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Tuesday, 09 August 2011 15:25

NBN Co bows to industry pressure on CVC pricing


NBN Co has bowed to a litany of complaints from the industry over the pricing of its Connectivity Virtual Circuits (CVC) - the capacity retail service providers must buy to get traffic from individual fibre serving nodes to the NBN's 121 points of interconnect.

NBN Co has declared that the normal charge of $20 per Mbps of bandwidth per month for each CVC will be waived on the first 150Mbps of capacity until there are 30,000 premises passed in the area served by that CVC capacity.

Service providers will still pay the same access charges - which start at $24 per month per end user customer - for a wholesale broadband service designed to achieve 12/1Mbps.

NBN Co head of product development and sales, Jim Hassell, said: "This move is aimed at lowering the barriers to entry for RSPs and we expect it to promote retail competition and service innovation, leading to flow-on benefits for consumers. The rebate will give service providers a lower-cost opportunity to enter a geographic area, and build their customer base in the early days."

He added: "In making this announcement we have listened to our customers - the service providers - and taken on board what they have said in order to improve our wholesale service offer, and further facilitate their transition to the National Broadband Network. It is designed to promote the early entry of service providers to any given area by lowering the initial cost of providing services over the NBN."

NBN Co's announcement quoted Internode managing director, Simon Hackett - one of the most vocal critics of the CVC pricing regime - saying: "This is a positive outcome that has resulted from constructive interaction between NBN Co and industry around the NBN Co access pricing model'¦This change encourages participation from RSPs by making it viable to offer sustainable services at appropriate performance levels until the addressable market in each service area is large enough for fully self-supporting service delivery."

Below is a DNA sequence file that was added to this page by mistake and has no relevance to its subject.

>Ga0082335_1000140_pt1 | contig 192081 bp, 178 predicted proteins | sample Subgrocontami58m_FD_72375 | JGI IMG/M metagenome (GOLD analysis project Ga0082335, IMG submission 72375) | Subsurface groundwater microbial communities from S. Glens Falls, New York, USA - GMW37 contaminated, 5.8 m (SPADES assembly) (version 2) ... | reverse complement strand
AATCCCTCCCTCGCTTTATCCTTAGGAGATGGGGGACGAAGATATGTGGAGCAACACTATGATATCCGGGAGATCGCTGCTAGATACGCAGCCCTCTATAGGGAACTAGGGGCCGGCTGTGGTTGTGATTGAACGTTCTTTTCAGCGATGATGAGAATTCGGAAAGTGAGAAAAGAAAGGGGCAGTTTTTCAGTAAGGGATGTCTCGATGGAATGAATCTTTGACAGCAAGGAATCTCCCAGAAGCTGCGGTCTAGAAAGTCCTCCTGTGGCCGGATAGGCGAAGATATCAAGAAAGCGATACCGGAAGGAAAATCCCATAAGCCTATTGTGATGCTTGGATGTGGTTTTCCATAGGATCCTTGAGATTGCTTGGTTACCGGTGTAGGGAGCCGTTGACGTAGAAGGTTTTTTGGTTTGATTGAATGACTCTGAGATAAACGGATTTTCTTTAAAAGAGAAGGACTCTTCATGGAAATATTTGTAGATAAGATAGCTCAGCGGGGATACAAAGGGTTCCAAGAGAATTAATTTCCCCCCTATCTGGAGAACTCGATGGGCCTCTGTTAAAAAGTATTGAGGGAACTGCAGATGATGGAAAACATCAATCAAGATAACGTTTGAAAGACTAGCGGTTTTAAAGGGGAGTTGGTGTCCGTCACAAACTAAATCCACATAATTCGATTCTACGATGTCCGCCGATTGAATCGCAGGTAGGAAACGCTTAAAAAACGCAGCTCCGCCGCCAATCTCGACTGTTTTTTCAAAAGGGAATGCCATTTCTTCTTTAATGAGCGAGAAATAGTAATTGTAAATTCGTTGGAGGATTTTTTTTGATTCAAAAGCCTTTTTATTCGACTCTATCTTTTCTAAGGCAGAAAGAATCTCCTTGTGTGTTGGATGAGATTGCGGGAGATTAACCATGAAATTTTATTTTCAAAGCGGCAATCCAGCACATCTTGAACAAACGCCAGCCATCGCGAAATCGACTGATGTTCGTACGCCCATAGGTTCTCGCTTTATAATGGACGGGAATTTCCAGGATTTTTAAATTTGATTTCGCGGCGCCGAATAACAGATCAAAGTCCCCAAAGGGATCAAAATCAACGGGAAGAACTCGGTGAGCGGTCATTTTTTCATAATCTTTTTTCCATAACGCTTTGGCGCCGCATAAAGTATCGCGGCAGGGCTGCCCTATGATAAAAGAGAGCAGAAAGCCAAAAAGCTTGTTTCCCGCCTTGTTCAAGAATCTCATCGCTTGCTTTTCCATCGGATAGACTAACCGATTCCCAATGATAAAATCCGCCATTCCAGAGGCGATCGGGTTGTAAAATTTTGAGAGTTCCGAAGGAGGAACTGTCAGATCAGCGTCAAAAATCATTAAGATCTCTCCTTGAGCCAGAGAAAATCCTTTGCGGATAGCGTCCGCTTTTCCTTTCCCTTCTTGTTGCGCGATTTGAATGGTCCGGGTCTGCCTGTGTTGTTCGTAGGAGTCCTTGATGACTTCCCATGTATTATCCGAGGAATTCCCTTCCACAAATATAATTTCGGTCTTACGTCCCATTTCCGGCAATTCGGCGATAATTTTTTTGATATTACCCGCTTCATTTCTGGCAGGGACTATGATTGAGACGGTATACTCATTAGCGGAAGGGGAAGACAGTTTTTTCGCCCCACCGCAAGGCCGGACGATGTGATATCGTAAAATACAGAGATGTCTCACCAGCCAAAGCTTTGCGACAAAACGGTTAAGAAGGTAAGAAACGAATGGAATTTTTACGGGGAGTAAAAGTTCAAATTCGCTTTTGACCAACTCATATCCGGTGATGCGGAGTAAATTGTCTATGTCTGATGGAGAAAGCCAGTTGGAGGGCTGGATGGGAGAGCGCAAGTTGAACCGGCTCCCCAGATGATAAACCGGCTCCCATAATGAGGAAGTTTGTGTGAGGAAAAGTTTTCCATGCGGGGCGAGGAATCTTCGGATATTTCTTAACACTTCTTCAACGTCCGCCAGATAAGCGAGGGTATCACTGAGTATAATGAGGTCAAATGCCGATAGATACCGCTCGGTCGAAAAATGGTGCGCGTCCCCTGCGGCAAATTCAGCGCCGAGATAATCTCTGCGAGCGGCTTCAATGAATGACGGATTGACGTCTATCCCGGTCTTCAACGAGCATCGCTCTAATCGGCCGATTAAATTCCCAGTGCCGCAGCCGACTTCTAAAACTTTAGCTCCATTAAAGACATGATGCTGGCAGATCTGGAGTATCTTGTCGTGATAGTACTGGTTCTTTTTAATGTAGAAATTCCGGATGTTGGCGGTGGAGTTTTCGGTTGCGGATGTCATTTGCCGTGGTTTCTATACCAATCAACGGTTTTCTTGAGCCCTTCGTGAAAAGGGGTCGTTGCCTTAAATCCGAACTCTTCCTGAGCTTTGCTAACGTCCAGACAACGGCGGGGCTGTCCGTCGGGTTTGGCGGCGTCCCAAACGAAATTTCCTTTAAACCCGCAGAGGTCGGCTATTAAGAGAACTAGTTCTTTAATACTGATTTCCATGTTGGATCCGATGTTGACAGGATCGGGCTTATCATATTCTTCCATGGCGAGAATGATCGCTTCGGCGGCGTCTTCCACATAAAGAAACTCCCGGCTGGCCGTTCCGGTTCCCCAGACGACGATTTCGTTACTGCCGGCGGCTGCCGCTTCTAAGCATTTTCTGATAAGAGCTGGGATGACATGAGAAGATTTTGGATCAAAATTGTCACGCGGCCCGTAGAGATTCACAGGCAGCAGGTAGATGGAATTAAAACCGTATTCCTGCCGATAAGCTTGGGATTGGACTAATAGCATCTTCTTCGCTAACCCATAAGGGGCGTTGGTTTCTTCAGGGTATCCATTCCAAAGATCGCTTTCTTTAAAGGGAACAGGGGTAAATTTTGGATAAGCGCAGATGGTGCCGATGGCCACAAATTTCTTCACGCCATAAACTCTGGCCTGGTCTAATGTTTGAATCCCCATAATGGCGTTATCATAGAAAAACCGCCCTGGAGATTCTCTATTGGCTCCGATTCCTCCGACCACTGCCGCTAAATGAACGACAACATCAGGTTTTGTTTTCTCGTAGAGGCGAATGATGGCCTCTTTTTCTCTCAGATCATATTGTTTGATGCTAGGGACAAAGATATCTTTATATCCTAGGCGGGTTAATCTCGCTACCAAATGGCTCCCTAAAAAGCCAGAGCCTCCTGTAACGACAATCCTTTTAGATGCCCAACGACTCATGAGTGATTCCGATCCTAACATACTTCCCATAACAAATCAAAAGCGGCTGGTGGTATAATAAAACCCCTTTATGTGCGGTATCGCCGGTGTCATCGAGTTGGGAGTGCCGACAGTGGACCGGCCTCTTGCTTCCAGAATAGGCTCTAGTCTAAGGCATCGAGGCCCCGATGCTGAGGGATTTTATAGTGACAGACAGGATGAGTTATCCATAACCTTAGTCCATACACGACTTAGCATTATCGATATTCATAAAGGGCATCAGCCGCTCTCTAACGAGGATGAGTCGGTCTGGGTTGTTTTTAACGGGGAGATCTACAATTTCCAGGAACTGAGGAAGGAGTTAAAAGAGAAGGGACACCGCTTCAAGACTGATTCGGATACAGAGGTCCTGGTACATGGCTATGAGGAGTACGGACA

NBN Co's decision, however does not appear to entirely solve the problem, as detailed by Hackett in a blog post last month.


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Each retail ISP must buy a CVC to reach customers on each of the 121 PoIs and according to Hackett a minimum of 200Mbps to each PoI is required "To allow any 100Mbps service to work, plus another 100Mbps of 'burst' capacity to allow for the transient needs of more than one customer using the network at once."

He claimed "This is not merely a theoretical issue [in Tasmania] we operated with a 100Mbps CVC size at first, and rapidly ran into unacceptable performance issues with our 100Mbps connected school customers. These problems were instantly and permanently solved by upgrading our CVC in Tasmania to 200Mbps, a level at which it has since remained through the subsequent growth in customer base that we serve on the NBN in Tasmania."

The end result is that an ISP wanting to provide a nationwide service must commit, prior to the introduction of the current waiver, to $20 x 200 x 121, or almost $0.5m per month before it has connected a single customer. Under the new system this price of $4000 per month for each PoI area will only apply after the network has rolled out past 30,000 premises in that area.

But, if Hackett's claims are correct, this could still see an ISP paying $4000 per month in multiple areas that have passed this 30,000 premise threshold where it has very few customers over which to spread this cost, if even only one customer in each area takes the highest speed 100Mbps downstream service.

NBN Co also quoted iiNet CTO, Greg Bader saying: "One of the cost challenges in migrating to the NBN is utilisation efficiencies during the rollout phase of the network. The transitional CVC pricing is a good idea and will help retail service providers in the period between launch and the time it takes to reach scale in the network."

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